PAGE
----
JPMorgan Chase & Co. [corporate website; JURIST news archive] may still face potential criminal liability regardless of a tentative $13 billion deal to settle civil disputes resulting from the US government's probe into mortgage-bond sales made by the banking giant and its subsidiaries in the run-up to the sub-prime mortgage crisis, according to a Bloomberg report [text] Sunday. The report cites an unnamed source close to the talks between US Attorney General Eric Holder [official website] and JPMorgan. The civil settlement deal is expected to breakdown to "$4 billion in relief for unspecified consumers and $9 billion in payments and fines," according to Bloomberg. Included in the settlement is a tentative $4 Billion settlement [Reuters report] between JPMorgan and the Federal Housing Finance Agency (FHFA) [official website] regarding accusations that the bank misled the government-sponsored mortgage agencies Fannie Mae and Freddie Mac [official websites].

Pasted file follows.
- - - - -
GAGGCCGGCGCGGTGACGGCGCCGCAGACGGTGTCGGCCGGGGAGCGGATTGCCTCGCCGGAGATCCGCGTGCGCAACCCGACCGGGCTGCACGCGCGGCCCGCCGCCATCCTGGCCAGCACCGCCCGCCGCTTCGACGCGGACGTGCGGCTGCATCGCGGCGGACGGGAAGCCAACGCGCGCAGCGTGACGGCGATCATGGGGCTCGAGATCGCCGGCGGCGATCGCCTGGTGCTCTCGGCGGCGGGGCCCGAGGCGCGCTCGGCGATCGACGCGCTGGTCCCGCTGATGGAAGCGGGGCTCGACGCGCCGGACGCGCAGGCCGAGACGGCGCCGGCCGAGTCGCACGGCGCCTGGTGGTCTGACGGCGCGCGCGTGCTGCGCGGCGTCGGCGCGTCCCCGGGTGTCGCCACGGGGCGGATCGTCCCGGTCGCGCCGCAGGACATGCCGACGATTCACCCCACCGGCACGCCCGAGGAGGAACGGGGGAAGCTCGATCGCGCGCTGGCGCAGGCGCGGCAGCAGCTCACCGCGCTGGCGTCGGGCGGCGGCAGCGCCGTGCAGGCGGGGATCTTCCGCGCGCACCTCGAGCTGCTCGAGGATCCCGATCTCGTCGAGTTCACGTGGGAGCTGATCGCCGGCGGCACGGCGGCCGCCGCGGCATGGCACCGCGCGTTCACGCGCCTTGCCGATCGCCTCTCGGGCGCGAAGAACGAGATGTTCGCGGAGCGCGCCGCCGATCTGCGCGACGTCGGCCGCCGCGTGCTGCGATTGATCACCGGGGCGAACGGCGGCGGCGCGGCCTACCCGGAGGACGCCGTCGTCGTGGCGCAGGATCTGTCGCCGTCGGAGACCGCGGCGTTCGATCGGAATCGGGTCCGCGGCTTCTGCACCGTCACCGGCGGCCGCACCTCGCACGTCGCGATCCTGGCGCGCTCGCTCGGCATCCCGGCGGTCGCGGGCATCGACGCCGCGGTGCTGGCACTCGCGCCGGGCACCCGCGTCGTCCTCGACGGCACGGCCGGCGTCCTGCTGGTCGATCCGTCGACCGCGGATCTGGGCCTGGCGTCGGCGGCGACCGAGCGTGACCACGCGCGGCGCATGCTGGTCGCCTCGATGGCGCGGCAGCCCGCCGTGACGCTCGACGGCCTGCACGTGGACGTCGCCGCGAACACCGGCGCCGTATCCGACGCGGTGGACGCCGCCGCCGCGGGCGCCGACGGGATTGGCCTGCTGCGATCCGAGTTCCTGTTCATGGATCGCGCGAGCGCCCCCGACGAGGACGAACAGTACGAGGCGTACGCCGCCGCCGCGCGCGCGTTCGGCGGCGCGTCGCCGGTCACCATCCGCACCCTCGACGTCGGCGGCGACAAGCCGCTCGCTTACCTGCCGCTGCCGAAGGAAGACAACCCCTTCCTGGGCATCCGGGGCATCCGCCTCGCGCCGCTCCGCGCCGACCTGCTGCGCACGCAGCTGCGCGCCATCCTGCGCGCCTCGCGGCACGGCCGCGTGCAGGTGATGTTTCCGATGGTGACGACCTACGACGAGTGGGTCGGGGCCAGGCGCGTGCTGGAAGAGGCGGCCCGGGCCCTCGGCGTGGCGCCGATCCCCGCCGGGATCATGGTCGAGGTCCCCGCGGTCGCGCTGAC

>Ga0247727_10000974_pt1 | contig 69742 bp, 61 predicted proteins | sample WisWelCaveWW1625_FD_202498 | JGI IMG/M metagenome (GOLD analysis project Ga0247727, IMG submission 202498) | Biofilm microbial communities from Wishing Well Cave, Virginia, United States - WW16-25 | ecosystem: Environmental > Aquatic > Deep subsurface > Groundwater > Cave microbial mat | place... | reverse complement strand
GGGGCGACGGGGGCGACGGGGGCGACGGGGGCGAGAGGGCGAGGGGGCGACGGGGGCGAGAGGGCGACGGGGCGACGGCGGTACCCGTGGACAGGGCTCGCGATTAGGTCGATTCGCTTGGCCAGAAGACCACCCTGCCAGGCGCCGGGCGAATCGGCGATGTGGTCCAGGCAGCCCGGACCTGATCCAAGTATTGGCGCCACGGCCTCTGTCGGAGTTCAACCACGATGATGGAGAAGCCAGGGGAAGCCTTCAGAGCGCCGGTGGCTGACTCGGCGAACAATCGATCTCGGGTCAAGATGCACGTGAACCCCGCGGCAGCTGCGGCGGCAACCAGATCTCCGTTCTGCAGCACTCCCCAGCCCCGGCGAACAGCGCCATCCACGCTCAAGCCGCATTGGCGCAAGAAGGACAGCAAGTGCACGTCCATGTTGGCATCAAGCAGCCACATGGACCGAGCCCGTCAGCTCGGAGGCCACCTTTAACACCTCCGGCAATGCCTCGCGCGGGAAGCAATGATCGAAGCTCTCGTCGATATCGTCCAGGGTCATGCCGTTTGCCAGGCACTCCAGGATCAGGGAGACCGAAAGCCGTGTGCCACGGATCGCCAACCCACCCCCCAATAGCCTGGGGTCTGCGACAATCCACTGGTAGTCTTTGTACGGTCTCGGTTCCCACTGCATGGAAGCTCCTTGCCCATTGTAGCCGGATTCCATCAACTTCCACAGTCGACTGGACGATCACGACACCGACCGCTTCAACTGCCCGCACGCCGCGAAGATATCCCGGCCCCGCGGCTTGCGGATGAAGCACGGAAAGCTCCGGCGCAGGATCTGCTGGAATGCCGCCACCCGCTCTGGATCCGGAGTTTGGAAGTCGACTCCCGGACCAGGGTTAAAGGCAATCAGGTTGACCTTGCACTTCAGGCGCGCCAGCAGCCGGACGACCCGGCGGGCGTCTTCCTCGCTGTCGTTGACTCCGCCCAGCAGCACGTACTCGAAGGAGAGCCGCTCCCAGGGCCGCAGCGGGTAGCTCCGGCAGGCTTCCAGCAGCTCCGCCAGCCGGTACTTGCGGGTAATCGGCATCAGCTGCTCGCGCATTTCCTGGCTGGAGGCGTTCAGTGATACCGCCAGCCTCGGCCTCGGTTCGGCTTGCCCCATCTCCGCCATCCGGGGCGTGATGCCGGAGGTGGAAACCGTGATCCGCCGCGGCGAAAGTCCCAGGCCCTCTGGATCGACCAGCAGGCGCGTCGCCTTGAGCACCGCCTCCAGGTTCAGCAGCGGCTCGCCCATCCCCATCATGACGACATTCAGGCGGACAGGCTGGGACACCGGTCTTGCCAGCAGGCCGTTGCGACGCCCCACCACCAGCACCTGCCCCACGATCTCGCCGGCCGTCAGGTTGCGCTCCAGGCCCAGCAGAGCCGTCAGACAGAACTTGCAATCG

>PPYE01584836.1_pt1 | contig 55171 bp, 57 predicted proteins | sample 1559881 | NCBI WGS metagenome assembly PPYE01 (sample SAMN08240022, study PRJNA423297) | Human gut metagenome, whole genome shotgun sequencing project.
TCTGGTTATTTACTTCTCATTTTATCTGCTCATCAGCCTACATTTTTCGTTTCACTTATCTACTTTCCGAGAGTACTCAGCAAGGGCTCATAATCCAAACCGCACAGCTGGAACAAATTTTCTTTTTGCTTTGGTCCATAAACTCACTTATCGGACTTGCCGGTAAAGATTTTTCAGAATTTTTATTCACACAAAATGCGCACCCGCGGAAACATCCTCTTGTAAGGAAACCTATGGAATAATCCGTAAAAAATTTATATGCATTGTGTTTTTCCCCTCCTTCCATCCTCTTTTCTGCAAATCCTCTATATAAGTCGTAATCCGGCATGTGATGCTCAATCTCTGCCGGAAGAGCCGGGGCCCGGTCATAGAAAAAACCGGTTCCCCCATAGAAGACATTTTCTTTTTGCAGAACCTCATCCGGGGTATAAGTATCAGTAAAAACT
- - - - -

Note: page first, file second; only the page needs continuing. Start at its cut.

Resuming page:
JPMorgan Chase & Co. has been under intense scrutiny by US government agencies in the aftermath of the sub-prime mortgage crisis. In August the company disclosed [JURIST report] in its quarterly filing with the Securities and Exchange Commission (SEC) [official website] that it is being investigated by both the civil and criminal divisions of the US Attorney's Office for the Eastern District of California (EDC) [official website] over sales of mortgage-backed securities to investors leading up to the sub-prime mortgage crisis. JPMorgan's disclosures came one day after the US Department of Justice (DOJ) [official website] filed suit [JURIST report] against Bank of America (BOA) [corporate website], claiming the corporation misled investors about securitized loans worth more than $850 million. In an announcement earlier that week, Attorney General Eric Holder remarked [press release] that the suit against BOA prove that the Financial Fraud Enforcement Task Force [official website] is taking an aggressive approach to uncovering abuses in the residential mortgage-backed securities market.